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Polar Biology

, Volume 41, Issue 1, pp 41–58 | Cite as

Seasonal dynamics of algal and bacterial communities in Arctic sea ice under variable snow cover

  • K. CampbellEmail author
  • C. J. Mundy
  • C. Belzile
  • A. Delaforge
  • S. Rysgaard
Original Paper

Abstract

The abundance of diatoms and heterotrophic bacteria in sea ice rapidly increases during the spring. However, the number and activity of these microorganisms vary with changing environmental conditions and potentially the taxonomic composition of the algal community during this time. In this study, we assessed the spring bottom-ice community composition in Dease Strait, Nunavut, and investigated potential controls of chlorophyll a (chl a), particulate organic carbon (POC), cell abundance, and production from early March until early June. We found that using flow cytometry to estimate photosynthetic nanoeukaryote (2–20 μm) abundance gave results very similar to light microscopy counts, except when pennate diatoms with lengths close to 20 μm, the maximum size detected by flow cytometry, were abundant. Using the average abundance of nanoeukaryotes from the two methods, we documented a change in the size of cells comprising the ice algal community over the spring, from largely pico- (<2 μm), to nano- and microeukaryotes (20–200 μm). This shift in ice algal size corresponded to a bloom in diatoms that drove increases in chl a, POC, and primary productivity. Low-salinity surface waters, limited nutrient availability, as well as seasonally intensifying light in the bottom ice appeared to support dominance of the centric diatom Attheya spp. Increases in the number and productivity of heterotrophic bacteria in this study were correlated with the number of photosynthetic picoeukaryote cells, potentially due to their supply of dissolved organic carbon substrate. Our results suggest that future conditions predicted for the Arctic that include low nutrients and greater light transmission to the bottom of sea ice may favor an ice algal community dominated by centric diatoms versus the more characteristic pennate diatom-dominated community.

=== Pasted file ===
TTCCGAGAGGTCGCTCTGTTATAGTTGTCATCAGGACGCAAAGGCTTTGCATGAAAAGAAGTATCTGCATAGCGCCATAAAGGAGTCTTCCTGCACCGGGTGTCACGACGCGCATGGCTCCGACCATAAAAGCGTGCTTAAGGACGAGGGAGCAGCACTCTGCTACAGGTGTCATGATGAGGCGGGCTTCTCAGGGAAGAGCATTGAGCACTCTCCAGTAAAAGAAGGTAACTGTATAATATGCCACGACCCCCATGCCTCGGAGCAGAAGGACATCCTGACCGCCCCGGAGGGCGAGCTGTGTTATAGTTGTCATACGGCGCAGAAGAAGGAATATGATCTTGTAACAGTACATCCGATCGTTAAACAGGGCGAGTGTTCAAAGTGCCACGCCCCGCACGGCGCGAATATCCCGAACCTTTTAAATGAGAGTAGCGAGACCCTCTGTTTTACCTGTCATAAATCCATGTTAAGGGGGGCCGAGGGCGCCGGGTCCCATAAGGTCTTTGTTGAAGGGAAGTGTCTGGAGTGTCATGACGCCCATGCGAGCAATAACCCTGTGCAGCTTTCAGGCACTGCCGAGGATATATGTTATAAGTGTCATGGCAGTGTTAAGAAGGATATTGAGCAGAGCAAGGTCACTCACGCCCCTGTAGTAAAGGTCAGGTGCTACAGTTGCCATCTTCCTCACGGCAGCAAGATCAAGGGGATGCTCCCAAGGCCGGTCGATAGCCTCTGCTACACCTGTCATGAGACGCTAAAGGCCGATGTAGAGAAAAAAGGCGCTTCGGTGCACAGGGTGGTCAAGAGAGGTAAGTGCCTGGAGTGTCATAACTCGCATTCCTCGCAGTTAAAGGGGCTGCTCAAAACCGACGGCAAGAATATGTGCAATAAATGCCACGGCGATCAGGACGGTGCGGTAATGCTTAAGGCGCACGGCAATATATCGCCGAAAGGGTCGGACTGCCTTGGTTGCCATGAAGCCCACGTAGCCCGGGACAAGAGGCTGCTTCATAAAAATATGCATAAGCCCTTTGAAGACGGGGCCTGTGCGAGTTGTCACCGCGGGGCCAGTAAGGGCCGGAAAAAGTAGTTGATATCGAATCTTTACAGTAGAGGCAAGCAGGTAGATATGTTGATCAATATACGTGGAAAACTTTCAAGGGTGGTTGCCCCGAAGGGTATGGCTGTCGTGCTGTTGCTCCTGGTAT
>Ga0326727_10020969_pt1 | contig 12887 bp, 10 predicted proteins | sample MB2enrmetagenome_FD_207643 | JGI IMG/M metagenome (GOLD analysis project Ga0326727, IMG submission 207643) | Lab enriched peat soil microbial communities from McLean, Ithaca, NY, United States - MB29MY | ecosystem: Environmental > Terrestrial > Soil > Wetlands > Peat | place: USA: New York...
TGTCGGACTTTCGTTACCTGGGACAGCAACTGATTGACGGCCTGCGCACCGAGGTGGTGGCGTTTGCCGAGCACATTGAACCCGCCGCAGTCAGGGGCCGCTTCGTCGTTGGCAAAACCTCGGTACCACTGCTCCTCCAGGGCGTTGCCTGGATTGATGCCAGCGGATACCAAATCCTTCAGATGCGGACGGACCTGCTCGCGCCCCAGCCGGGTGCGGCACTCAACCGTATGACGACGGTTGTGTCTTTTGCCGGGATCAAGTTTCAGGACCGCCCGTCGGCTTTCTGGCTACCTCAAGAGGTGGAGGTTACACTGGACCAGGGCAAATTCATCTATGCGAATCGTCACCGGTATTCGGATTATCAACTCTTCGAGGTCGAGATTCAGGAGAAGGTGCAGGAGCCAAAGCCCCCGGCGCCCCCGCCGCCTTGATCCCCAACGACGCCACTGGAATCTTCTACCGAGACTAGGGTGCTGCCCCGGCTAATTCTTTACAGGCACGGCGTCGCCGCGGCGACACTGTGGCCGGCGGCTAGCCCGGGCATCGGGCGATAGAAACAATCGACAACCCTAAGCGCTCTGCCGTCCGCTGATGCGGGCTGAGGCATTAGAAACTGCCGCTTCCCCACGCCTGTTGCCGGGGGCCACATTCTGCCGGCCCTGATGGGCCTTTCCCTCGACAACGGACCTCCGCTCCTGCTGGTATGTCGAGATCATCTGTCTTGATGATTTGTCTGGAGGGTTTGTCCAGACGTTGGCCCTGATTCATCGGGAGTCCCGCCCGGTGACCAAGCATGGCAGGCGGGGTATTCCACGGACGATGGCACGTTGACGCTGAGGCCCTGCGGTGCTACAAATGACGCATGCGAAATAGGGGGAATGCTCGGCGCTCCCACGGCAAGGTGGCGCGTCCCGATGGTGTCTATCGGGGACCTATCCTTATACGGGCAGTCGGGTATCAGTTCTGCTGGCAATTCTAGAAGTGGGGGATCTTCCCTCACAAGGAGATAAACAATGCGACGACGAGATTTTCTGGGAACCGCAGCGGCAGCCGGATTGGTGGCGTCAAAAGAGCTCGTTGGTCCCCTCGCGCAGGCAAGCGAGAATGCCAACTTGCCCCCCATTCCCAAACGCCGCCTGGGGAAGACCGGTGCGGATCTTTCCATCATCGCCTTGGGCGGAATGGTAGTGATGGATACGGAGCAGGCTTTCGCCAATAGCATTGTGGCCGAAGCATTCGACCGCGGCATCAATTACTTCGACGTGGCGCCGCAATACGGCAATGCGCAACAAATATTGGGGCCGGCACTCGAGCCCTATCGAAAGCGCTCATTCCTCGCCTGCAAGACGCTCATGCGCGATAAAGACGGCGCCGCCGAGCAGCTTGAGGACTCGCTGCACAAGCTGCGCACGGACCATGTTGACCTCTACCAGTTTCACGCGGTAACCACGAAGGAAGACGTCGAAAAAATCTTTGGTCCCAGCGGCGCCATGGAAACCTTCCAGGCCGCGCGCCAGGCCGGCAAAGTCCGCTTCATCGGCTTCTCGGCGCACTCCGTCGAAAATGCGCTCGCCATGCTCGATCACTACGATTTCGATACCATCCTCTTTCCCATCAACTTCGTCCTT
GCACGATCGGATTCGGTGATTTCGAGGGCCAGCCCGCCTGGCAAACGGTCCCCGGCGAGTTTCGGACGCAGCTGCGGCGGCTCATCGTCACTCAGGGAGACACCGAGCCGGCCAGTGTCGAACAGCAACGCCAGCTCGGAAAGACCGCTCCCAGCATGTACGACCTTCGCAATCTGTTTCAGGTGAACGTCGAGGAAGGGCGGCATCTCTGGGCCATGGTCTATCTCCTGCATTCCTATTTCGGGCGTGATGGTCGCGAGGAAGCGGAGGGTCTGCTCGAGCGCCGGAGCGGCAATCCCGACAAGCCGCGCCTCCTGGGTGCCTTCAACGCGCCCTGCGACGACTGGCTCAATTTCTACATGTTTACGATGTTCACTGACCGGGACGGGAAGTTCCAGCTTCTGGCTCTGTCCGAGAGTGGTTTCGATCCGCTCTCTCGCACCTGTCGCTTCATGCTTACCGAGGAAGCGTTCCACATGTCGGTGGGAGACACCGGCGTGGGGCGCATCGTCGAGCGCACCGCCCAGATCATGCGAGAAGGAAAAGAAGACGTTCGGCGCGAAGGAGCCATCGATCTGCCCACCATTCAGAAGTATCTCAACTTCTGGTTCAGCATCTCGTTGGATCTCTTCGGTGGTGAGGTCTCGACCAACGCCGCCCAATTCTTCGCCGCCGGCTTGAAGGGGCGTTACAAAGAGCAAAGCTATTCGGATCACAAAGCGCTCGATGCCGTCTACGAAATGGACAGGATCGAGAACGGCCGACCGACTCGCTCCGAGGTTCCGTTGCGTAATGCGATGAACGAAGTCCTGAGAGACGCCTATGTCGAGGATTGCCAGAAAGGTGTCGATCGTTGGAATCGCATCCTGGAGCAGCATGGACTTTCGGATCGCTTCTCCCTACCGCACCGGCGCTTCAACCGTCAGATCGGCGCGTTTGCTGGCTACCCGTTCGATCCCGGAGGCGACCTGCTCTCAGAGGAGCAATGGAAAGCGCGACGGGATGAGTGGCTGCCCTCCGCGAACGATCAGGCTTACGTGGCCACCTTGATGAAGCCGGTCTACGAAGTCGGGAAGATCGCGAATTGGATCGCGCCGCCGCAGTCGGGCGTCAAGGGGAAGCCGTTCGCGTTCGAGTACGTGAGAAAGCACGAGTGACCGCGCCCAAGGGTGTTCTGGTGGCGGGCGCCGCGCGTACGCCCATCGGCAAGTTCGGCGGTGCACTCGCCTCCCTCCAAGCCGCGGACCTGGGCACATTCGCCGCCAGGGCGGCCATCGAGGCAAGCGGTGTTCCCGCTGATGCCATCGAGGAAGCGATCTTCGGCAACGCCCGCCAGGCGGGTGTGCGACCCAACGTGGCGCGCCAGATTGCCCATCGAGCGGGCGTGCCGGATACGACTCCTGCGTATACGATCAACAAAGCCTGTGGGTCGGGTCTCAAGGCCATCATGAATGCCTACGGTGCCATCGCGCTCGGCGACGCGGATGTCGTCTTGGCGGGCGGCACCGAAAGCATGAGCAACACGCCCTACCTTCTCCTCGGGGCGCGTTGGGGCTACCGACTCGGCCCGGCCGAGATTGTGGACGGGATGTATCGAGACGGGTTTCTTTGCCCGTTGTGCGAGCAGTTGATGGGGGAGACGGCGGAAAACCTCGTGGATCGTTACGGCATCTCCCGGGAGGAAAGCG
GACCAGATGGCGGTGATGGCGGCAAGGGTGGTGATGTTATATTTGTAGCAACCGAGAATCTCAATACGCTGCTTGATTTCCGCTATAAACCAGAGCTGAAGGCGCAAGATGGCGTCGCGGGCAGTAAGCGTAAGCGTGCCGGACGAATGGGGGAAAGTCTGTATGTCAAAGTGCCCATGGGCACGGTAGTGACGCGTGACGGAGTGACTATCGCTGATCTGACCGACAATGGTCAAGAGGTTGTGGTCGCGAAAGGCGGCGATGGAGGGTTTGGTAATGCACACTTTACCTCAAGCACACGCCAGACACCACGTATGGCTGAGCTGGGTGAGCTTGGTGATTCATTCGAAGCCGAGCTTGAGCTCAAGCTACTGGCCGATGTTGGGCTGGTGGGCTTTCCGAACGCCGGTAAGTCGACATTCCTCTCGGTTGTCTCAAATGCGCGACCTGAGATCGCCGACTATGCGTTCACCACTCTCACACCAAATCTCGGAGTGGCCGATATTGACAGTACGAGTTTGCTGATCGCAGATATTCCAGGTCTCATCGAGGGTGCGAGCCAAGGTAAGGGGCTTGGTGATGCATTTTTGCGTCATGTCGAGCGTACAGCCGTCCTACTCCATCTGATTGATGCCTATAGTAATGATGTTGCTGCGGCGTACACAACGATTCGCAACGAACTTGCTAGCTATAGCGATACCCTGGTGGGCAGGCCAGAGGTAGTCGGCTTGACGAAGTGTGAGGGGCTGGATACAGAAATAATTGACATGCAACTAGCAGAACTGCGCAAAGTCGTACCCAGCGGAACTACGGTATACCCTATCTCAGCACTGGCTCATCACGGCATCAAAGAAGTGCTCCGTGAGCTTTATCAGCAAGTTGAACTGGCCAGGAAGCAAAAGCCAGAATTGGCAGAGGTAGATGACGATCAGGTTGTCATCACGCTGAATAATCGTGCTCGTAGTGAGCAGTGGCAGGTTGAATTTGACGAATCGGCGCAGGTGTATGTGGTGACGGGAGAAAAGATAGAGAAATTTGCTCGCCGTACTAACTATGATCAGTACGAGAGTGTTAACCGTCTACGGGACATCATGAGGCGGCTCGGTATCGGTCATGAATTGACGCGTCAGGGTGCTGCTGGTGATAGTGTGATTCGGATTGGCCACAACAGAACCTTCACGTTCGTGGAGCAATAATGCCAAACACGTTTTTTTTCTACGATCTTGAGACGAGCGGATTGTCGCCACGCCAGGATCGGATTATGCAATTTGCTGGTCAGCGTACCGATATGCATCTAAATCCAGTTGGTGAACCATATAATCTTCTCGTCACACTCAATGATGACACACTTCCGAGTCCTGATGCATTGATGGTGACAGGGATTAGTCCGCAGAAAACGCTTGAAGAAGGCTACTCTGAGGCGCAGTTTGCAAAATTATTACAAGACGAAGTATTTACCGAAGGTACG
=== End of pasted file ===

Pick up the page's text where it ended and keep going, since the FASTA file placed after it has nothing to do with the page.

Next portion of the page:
Keywords

Arctic Sea ice Diatoms Bacteria Flow cytometry Light microscopy 

Notes

Acknowledgements

Support for this research was provided by a Northern Scientific Training Program grant and Natural Sciences and Engineering Research Council of Canada (NSERC) Canadian Graduate Scholarship to KC, Canada Foundation for Innovation (CFI) and the Canada Excellence Research Chair grant to SR, NSERC Discovery and Northern Research Supplement Grants to CJM, and in-kind support from the Canadian High Arctic Research Station (CHARS). We thank Dr. Michel Gosselin and Ms. Sylvie Lessard for their support. This work represents a contribution to the research programs of ArcticNet, MEOPAR, the Arctic Science Partnership (ASP), and the Canada Excellence Research Chair unit at the Centre for Earth Observation Science (CEOS) at the University of Manitoba.

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Copyright information

© Springer-Verlag GmbH Germany 2017

Authors and Affiliations

  1. 1.Faculty of Environment, Earth and Resources, Centre for Earth Observation ScienceUniversity of ManitobaWinnipegCanada
  2. 2.Institut des sciences de la mer de RimouskiUniversité du Québec à RimouskiRimouskiCanada
  3. 3.Department of Bioscience, Arctic Research CentreUniversity of AarhusAarhus CDenmark
  4. 4.Greenland Institute of Natural ResourcesNuukGreenland

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